What BYOD Really Means for SMBs


Are you a small-to-medium sized business (SMB) that allows employees to use their personal mobile devices for work without an official Bring Your Own Device (BYOD) policy in place? If so, you’re among the nearly 40% of SMBs with no formal policy. There’s a lot of buzz these days about network security implications as BYOD becomes more prevalent. But many SMBs have yet to consider the need for a formal BYOD policy or to examine how such an environment can change—and even strain—the employer/employee relationship. Without a formal policy in place, there are many uncertainties. All kinds of questions start to arise, such as: Who owns the device and phone number? What happens when your employees leave the company? Can you "monitor" all account action—which becomes a mix of business and personal data?  

BYOD is not a temporary “here today/gone tomorrow” trend. With the technology here to stay, SMBs should proactively develop policies that protect their businesses, as well as their employees. When working with SMBs to implement a BYOD environment, our Windstream advisors have come up with a few tips you might find helpful. 

Consider human resources factors. Work with your HR team or advisor to consider concerns employees may have with using their own devices for business purposes. Make sure ownership of the device and phone number is clear. When an employee leaves the company, decide if they‘ll be allowed to leave with customer contact information (and other sensitive company data) stored in the device. The same “acceptable use” policies that govern office computer or desk phone use should also apply to mobile devices used for business.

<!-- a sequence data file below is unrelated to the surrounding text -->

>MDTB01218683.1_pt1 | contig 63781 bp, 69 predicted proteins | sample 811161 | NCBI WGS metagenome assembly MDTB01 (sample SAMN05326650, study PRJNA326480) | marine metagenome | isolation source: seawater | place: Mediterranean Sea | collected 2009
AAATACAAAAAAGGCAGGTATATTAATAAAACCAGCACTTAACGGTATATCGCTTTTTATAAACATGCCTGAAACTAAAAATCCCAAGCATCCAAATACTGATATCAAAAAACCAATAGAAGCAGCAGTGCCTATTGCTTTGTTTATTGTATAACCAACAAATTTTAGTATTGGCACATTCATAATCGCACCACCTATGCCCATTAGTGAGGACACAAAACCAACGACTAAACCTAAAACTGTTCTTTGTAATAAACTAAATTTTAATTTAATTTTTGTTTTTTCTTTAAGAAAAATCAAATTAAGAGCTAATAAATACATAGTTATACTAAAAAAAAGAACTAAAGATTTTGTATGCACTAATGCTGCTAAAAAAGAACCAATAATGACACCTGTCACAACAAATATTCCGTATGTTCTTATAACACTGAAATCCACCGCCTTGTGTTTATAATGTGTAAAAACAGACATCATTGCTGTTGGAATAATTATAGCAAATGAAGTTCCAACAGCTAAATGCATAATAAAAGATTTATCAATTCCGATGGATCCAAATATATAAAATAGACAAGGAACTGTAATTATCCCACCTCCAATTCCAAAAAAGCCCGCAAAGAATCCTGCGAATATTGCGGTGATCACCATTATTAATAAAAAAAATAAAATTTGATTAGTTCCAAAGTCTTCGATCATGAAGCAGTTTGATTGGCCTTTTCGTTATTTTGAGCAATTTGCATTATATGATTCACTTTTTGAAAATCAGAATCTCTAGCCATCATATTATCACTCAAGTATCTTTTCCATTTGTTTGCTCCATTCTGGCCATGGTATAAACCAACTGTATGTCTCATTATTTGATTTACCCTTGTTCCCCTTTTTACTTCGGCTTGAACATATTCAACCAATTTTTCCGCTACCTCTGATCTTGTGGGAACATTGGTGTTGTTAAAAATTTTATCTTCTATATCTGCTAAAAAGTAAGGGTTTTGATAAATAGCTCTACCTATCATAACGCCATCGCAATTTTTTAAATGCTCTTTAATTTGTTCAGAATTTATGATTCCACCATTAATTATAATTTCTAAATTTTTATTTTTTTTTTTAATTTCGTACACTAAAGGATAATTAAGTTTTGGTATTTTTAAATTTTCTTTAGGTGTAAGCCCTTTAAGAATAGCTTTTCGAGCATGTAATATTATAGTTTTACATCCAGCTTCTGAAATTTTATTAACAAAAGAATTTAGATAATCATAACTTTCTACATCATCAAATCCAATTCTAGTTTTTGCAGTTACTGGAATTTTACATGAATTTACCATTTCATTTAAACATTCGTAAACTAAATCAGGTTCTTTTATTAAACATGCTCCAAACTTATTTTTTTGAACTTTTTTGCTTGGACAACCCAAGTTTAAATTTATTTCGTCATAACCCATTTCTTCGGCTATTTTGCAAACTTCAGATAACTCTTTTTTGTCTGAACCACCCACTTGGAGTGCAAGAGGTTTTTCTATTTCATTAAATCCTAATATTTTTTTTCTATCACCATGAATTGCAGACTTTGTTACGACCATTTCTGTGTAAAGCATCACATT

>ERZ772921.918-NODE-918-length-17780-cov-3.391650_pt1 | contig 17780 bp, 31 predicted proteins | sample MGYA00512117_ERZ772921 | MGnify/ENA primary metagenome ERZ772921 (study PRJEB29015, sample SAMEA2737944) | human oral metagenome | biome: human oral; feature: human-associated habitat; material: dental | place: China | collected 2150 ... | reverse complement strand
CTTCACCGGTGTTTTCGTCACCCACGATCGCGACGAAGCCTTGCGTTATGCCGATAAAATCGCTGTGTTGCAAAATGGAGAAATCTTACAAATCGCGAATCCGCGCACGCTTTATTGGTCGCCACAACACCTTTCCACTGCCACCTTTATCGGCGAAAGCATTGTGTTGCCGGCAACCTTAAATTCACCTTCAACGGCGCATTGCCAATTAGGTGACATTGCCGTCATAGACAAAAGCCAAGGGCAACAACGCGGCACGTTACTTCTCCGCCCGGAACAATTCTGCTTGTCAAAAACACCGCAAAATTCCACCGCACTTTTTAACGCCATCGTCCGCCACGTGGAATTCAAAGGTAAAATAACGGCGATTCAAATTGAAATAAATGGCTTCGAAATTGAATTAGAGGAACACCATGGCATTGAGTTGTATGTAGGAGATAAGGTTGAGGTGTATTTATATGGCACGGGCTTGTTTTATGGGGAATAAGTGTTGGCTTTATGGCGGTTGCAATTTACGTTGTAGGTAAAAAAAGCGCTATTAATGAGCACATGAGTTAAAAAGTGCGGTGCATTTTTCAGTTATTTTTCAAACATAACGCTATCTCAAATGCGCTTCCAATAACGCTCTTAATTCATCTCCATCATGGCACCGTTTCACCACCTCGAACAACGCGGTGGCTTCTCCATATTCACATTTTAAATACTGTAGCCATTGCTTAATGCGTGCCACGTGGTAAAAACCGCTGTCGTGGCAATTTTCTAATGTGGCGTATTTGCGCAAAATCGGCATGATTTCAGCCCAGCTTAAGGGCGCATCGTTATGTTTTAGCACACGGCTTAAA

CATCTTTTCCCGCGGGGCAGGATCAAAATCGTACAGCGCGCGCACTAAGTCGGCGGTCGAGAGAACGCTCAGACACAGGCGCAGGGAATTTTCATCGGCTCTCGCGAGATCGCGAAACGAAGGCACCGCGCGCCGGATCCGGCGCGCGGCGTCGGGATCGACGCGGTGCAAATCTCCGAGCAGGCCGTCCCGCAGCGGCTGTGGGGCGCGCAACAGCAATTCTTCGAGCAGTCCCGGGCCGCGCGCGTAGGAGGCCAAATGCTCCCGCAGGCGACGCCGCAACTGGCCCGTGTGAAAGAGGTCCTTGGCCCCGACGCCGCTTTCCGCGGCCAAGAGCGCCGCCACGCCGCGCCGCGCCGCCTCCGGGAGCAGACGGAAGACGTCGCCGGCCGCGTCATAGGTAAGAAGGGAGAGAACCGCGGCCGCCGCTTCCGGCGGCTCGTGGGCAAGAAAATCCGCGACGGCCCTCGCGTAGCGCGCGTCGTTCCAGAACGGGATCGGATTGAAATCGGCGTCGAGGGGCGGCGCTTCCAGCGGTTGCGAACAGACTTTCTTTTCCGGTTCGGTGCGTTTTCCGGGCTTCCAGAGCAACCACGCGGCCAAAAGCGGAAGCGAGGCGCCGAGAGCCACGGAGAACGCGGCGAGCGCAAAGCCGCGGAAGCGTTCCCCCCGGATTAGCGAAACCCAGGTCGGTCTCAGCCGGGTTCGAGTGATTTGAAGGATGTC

Develop a process for reporting lost or stolen devices. A section of your BYOD policy should include official steps for reporting lost or stolen devices. Give a specified timeframe during which the missing equipment must be reported. Security is still a major factor for businesses implementing BYOD, so following set standards decreases the risk of a data breach.

Set up activation and deactivation procedures. It’s important that your business applications remain secure, so be sure to implement an IT procedure for enabling automatic lock screen and device encryption. And just like setting up a device for a new employee, there should be a standard procedure for removing access to business applications when an employee leaves your company.

BYOD brings many advantages to your business and your employees, such as flexibility and cost savings. Having a formal BYOD policy allows you to leverage those benefits while minimizing the risk to your company and employees. For more tips for developing BYOD strategies, read our previous blog post on managing BYOD trends. And contact a trusted Windstream advisor to learn  how to best secure your network when implementing your BYOD policy.